Channelpedia

PubMed 18048769


Referenced in Channelpedia wiki pages of: none

Automatically associated channels: Nav1.5 , Slo1



Title: Divergent biophysical defects caused by mutant sodium channels in dilated cardiomyopathy with arrhythmia.

Authors: Thao P Nguyen, Dao W Wang, Thomas H Rhodes, Alfred L George

Journal, date & volume: Circ. Res., 2008 Feb 15 , 102, 364-71

PubMed link: http://www.ncbi.nlm.nih.gov/pubmed/18048769


Abstract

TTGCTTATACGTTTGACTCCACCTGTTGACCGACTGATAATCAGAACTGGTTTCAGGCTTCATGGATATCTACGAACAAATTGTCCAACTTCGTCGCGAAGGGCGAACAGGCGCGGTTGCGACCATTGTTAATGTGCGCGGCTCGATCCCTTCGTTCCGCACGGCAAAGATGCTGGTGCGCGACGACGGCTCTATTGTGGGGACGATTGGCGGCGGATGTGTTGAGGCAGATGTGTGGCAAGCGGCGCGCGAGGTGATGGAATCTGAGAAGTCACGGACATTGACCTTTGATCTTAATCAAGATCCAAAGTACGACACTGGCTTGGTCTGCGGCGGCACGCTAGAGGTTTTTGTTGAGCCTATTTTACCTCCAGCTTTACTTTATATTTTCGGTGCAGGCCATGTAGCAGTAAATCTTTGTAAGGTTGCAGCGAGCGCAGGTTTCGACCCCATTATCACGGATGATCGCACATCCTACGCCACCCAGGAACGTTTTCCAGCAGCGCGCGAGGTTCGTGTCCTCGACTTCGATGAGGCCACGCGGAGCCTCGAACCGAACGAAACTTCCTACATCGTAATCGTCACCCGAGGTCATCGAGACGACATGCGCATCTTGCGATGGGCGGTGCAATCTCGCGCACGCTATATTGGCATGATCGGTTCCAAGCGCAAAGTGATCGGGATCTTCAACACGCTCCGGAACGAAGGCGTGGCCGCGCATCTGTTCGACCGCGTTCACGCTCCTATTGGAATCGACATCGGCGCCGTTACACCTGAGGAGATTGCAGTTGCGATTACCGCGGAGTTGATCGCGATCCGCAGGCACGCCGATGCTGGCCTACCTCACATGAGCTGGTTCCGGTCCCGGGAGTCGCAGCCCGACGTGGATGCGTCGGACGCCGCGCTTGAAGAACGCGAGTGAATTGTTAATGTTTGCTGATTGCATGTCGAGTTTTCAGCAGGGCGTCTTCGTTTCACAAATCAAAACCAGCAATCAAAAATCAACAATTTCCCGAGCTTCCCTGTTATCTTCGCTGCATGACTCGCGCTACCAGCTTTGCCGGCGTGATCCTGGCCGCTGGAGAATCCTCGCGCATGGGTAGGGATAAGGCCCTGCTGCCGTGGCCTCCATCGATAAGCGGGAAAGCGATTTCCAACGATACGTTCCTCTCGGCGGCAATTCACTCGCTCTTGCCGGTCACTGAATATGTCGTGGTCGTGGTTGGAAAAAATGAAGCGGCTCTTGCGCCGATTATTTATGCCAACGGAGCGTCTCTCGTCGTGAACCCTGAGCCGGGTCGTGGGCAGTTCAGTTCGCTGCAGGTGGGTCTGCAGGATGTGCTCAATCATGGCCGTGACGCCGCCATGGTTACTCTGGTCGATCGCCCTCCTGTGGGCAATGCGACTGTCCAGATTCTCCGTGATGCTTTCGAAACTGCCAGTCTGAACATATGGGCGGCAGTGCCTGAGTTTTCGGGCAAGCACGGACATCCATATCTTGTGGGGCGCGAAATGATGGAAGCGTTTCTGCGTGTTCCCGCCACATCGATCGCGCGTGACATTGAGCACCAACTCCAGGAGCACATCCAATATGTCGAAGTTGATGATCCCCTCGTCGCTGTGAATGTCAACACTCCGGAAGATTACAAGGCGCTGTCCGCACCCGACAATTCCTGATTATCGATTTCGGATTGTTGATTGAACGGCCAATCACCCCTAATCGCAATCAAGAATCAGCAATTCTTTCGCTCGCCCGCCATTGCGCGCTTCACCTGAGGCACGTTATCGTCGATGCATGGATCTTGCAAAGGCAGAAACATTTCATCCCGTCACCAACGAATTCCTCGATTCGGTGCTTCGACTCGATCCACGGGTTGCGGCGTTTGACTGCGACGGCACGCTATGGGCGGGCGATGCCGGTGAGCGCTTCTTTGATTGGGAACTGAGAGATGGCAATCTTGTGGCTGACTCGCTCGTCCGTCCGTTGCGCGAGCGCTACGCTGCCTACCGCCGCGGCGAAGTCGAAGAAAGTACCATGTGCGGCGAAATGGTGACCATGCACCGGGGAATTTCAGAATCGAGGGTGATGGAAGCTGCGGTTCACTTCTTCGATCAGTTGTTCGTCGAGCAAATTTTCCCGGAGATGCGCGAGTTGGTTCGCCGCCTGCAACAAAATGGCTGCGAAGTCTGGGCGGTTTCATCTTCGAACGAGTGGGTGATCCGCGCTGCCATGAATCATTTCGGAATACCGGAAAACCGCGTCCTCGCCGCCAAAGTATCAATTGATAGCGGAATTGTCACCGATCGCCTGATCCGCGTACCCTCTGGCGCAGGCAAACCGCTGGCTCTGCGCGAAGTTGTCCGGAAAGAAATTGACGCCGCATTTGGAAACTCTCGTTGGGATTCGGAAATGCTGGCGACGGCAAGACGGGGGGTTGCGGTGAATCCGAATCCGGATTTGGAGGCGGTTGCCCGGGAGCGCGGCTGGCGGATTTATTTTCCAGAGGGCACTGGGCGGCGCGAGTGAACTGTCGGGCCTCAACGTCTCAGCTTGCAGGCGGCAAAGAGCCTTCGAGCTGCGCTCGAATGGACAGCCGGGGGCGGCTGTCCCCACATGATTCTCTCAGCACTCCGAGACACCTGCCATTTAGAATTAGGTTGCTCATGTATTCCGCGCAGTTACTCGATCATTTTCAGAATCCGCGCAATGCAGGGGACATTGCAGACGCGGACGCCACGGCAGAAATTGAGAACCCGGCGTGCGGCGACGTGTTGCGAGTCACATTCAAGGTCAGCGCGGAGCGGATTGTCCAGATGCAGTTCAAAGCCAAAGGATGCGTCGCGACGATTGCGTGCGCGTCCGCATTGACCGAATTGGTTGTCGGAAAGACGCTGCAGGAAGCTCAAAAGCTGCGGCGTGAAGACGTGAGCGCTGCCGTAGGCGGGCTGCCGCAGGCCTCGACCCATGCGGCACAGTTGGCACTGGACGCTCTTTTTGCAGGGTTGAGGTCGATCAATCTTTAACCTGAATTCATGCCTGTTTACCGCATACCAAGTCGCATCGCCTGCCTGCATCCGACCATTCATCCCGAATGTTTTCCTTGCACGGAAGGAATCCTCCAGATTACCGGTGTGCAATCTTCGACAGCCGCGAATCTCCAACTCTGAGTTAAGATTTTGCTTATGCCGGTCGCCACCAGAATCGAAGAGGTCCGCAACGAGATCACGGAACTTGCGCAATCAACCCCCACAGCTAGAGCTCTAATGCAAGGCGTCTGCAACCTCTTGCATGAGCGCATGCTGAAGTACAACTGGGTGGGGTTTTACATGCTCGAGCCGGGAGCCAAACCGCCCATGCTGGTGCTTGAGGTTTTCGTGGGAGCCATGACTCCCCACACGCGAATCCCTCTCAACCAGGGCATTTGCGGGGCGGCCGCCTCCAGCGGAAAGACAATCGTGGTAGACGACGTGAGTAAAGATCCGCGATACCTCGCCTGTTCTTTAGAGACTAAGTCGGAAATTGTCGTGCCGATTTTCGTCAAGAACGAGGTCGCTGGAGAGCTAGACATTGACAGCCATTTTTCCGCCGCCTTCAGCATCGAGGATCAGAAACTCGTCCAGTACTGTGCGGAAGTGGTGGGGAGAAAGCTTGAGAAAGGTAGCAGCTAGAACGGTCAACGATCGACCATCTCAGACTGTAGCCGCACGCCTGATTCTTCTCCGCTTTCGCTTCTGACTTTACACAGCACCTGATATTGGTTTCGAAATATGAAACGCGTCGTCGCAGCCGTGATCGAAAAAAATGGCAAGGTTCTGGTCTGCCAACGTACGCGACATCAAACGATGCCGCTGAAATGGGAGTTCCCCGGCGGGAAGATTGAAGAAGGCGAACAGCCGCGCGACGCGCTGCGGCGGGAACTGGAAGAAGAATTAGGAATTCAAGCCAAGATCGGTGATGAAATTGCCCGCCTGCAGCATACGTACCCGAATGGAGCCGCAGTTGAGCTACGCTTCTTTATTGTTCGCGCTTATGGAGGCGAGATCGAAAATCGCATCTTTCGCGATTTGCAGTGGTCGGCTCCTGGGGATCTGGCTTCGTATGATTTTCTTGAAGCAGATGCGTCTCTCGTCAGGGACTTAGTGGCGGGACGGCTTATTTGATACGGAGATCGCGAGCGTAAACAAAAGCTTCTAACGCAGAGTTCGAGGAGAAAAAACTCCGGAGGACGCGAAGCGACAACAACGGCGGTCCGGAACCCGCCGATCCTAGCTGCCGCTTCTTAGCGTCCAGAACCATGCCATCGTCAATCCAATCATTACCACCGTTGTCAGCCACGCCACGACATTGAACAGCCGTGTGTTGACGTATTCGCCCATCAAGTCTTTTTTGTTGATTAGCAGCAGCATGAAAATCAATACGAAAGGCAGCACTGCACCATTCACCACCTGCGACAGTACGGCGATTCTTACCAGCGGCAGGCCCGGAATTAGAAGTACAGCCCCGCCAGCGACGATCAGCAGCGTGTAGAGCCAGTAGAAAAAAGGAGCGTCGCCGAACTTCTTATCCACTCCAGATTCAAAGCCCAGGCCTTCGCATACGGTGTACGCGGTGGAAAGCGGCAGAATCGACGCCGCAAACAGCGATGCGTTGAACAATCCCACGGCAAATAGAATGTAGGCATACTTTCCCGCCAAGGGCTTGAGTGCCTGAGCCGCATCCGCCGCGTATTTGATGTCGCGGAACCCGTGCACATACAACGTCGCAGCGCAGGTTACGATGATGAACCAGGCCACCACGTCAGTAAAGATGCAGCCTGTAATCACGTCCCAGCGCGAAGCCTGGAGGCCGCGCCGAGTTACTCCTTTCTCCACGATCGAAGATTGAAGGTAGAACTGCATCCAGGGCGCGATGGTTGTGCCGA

Mutations in SCN5A encoding the principal Na+ channel alpha-subunit expressed in human heart (Na(V)1.5) have recently been linked to an inherited form of dilated cardiomyopathy with atrial and ventricular arrhythmia. We compared the biophysical properties of 2 novel Na(V)1.5 mutations associated with this syndrome (D2/S4--R814W; D4/S3--D1595H) with the wild-type (WT) channel using heterologous expression in cultured tsA201 cells and whole-cell patch-clamp recording. Expression levels were similar among WT and mutant channels, and neither mutation affected persistent sodium current. R814W channels exhibited prominent and novel defects in the kinetics and voltage dependence of activation characterized by slower rise times and a hyperpolarized conductance-voltage relationship resulting in an increased "window current." This mutant also displayed enhanced slow inactivation and greater use-dependent reduction in peak current at fast pulsing frequencies. By contrast, D1595H channels exhibited impaired fast inactivation characterized by slower entry into the inactivated state and a hyperpolarized steady-state inactivation curve. Our findings illustrate the divergent biophysical defects caused by 2 different SCN5A mutations associated with familial dilated cardiomyopathy. Retrospective review of the published clinical data suggested that cardiomyopathy was not common in the family with D1595H, but rather sinus bradycardia was the predominant clinical finding. However, for R814W, we speculate that an increased window current coupled with enhanced slow inactivation and rate-dependent loss of channel availability provided a unique substrate predisposing myocytes to disordered Na+ and Ca2+ homeostasis leading to myocardial dysfunction.